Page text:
The n&barbelow;ucleoside t&barbelow;rip&barbelow;hosphate d&barbelow;iphosphohydrol ases (NTPDases) are a family of constitutively expressed, endogenous nucleotidases, some of which regulate purinergic signaling by divalent cation-dependent hydrolysis of nucleotides acting as agonists at purinergic receptors. Due to the scarcity of specific inhibitors and genetically modified animals, the functions of most individual NTPDases are poorly understood and still under investigation. However, the NTPDases have been implicated in many biological and physiological processes, including secretion, cell adhesion, pain perception, cancer and malignant transformation, adenosine recycling, and platelet aggregation.
Membrane-bound NTPDase3 expressed on the cell surface has a large extracellular domain, a “linker region”, and a transmembrane domain. Evidence exists for interactions between the transmembrane domain and the active site lobes that govern the function of rat NTPDase1. However, the specific mechanism(s) regulating this cross-talk for NTPDases, as well as how the N- and C-terminal transmembrane helices in NTPDase3 interact within and between monomers to mediate oligomerization and modulation of enzymatic activity is still unknown.
The roles of the conserved proline residues of human NTPDase3, located in the “linker region” that connects the N- and C-terminal transmembrane helices with the extracellular active site, were examined by proline to alanine substitutions coupled with single cysteine substitutions strategically placed in the transmembrane domain to serve as cross-linking “sensors” of helical interactions. Mutation of several proline residues resulted in decreased nucleotidase activities and some “uncoupled” the effect of ATP binding on TMD movements. The data suggest a role for proline residues 53 and 481 in the linker region of human NTPDase3 for “coupling” nucleotide binding and hydrolysis at the enzyme active site to movements and/or rearrangements of the transmembrane helices necessary for optimal nucleotide hydrolysis.
To investigate the structural/functional roles of the conserved polar residues in the transmembrane helices of human NTPDase3, each was singly mutated to alanine. All mutants were properly glycosylated and had specific activities similar to wild-type, except Q44A. The Q44A mutation decreased specific activities by approximately 50%–70%, and nearly eliminated Triton X-100 detergent inhibition. The same conserved polar residues were mutated to cysteine, singly and in pairs, to allow a disulfide cross-linking strategy to map potential inter- and intra-molecular hydrogen bond interactions. The results support the centrality of Q44 for the strong inter-molecular interactions driving the association of the N-terminal domains of two NTPDase3 monomers in a dimer, while S39 and T495 may contribute to helical interactions involved in forming higher order oligomers. These results suggest a model for putative hydrogen bond interactions of the conserved polar residues in the transmembrane domain of native, dimeric NTPDase3 that are important for protein expression, activity, and susceptibility to membrane perturbations.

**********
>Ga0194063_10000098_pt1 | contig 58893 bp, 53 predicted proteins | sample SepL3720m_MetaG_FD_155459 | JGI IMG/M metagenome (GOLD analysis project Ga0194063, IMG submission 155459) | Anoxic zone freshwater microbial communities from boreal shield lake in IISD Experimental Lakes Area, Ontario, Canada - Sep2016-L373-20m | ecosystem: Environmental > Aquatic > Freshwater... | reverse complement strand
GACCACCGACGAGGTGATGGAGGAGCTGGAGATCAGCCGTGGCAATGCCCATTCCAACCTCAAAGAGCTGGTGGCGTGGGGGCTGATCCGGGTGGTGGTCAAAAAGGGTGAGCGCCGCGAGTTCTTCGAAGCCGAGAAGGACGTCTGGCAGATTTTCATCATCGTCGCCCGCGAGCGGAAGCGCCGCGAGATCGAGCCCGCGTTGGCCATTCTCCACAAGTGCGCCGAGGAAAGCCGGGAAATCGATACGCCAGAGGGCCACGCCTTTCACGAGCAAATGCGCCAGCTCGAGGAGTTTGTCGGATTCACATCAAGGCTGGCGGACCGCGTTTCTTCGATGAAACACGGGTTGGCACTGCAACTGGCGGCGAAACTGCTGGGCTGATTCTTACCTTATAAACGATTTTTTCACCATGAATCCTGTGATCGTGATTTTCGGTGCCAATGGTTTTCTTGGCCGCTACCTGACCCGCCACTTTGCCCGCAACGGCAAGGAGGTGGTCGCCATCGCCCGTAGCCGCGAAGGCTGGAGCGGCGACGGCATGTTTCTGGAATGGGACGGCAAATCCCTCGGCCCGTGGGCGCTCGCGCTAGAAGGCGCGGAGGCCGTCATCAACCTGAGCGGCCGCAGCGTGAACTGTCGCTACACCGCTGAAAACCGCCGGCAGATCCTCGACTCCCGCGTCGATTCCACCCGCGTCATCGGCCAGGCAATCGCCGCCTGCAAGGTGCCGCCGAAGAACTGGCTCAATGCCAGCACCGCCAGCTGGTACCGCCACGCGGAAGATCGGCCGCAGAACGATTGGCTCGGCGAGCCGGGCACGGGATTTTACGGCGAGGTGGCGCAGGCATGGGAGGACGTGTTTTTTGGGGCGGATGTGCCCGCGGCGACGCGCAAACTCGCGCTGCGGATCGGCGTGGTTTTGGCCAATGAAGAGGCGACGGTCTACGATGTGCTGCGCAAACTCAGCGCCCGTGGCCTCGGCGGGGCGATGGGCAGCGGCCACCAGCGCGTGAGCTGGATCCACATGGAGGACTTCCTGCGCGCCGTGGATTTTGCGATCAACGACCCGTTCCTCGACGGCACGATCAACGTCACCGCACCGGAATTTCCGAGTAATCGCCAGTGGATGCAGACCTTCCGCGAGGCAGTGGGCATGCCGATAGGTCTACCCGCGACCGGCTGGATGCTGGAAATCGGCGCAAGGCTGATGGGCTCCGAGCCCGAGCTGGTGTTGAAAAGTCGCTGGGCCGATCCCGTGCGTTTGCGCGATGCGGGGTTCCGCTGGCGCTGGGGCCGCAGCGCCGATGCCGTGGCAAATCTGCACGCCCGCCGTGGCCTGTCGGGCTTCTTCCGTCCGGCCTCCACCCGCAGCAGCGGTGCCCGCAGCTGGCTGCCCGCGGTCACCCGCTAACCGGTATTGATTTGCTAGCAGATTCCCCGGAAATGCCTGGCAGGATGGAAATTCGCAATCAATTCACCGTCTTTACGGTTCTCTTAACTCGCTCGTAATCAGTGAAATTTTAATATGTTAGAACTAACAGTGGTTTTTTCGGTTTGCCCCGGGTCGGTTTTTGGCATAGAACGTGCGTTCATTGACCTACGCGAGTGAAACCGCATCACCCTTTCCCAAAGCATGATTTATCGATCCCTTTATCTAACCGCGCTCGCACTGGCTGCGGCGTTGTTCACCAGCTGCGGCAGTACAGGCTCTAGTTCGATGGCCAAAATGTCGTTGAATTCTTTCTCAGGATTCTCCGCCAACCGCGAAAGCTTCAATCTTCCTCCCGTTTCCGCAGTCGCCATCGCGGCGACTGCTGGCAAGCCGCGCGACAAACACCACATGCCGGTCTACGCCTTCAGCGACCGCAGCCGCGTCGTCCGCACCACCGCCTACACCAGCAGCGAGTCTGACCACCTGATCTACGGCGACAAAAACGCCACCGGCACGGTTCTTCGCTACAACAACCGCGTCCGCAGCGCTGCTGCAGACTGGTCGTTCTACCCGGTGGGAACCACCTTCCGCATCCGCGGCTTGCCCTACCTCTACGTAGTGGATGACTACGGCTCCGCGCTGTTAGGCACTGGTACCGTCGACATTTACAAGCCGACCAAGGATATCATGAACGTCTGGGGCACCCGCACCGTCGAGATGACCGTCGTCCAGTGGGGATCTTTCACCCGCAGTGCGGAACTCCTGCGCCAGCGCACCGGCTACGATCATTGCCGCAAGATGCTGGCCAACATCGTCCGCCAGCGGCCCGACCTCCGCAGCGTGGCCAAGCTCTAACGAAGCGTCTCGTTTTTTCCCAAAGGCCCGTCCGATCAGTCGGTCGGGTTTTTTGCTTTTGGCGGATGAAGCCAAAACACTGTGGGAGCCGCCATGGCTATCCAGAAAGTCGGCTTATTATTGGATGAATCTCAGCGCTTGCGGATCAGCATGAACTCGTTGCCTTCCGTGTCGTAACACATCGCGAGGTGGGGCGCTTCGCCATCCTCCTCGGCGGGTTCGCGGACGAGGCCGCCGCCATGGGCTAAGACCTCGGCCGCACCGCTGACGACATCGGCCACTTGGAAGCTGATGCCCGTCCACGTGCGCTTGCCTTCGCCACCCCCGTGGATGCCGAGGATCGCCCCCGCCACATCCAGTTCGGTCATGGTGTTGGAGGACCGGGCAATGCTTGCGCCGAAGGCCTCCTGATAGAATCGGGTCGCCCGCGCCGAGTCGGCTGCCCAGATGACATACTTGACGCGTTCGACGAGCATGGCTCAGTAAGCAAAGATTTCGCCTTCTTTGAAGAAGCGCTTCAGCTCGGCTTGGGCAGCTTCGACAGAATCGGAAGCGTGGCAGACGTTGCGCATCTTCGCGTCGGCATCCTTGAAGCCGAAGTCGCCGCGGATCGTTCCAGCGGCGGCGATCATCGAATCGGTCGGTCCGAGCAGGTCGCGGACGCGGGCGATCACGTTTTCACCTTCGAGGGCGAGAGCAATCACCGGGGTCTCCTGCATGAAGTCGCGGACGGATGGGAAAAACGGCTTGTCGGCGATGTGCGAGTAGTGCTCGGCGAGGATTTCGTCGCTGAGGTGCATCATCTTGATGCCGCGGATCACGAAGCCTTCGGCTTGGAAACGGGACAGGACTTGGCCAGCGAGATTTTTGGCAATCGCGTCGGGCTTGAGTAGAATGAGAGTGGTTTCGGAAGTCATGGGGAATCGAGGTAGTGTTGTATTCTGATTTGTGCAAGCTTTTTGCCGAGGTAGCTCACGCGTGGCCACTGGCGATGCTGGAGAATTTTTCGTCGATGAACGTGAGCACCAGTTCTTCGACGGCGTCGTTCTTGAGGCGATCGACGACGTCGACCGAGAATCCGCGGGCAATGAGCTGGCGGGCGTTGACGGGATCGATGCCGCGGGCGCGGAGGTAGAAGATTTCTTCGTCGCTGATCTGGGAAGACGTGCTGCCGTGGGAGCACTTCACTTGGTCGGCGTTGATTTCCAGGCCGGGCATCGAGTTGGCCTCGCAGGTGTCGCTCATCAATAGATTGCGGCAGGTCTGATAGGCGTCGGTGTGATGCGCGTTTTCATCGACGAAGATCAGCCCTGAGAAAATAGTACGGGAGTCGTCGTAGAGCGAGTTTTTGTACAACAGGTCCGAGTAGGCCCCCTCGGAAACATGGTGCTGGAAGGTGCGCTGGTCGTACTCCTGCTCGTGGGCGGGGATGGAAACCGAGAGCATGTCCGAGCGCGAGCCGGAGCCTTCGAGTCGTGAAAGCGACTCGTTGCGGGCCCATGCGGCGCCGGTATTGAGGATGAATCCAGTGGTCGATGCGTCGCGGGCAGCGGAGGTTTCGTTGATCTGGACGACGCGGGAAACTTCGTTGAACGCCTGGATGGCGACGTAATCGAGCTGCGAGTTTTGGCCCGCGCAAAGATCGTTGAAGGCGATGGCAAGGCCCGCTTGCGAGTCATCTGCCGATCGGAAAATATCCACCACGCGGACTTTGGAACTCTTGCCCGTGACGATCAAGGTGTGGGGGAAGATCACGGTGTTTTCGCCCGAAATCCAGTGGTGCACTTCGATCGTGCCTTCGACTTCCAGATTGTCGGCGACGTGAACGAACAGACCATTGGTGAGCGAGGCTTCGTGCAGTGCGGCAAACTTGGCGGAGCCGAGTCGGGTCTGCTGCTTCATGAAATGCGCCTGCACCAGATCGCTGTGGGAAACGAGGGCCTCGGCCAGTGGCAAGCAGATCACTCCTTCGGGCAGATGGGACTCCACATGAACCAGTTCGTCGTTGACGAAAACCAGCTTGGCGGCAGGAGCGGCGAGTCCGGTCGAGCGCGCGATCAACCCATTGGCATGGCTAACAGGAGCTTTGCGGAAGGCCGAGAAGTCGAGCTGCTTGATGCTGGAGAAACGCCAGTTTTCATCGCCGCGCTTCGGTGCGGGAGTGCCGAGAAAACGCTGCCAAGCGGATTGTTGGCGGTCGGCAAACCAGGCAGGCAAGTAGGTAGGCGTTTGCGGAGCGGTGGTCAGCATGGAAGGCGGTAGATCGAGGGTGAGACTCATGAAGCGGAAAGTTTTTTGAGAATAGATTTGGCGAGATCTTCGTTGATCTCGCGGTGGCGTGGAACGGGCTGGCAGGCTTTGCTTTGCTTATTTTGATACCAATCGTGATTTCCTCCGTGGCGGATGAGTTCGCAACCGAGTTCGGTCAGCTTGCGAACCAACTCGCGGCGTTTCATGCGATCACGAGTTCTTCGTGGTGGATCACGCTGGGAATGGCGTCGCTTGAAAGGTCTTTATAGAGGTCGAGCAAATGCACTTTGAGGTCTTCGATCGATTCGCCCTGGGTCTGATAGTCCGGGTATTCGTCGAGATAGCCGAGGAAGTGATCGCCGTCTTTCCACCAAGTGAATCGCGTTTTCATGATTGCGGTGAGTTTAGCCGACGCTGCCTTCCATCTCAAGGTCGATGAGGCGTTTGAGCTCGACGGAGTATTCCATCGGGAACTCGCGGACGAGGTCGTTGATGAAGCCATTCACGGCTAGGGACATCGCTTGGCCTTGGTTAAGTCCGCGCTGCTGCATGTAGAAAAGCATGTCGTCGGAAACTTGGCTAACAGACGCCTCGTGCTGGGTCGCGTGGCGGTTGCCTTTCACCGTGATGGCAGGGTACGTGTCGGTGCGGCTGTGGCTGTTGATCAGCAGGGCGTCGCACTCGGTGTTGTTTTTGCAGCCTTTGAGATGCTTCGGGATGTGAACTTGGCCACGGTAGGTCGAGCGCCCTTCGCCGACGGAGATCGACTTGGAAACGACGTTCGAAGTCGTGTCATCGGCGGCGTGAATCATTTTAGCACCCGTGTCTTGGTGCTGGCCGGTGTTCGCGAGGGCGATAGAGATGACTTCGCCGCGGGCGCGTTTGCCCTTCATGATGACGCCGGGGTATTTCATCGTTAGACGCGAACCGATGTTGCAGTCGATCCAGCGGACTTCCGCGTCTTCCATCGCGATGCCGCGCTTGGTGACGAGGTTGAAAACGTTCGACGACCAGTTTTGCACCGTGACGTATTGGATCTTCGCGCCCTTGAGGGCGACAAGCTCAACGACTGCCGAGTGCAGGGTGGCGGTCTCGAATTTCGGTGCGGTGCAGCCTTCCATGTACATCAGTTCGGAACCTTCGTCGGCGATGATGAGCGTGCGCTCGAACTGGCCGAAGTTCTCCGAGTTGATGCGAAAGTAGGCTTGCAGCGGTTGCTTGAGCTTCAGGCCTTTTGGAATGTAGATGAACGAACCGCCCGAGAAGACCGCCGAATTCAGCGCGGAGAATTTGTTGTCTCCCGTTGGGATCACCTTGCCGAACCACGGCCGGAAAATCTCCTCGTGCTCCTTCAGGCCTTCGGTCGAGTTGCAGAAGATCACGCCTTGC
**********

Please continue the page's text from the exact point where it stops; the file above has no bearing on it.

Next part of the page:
This dissertation provides additional insights to the structural elements that regulate the enzymatic activity of the NTPDases. With the recent elucidation of the crystal structure of the extracellular portion of rat NTPDase2, the major remaining structural questions regarding the cell membrane NTPDases are how the TM helices interact and how these interactions are coupled to modulation of enzyme activity and NTPDase function. This dissertation addresses these questions for human NTPDase3, and suggests that similar structure-function relationships are relevant to the family of NTPDases controlling purinergic signaling.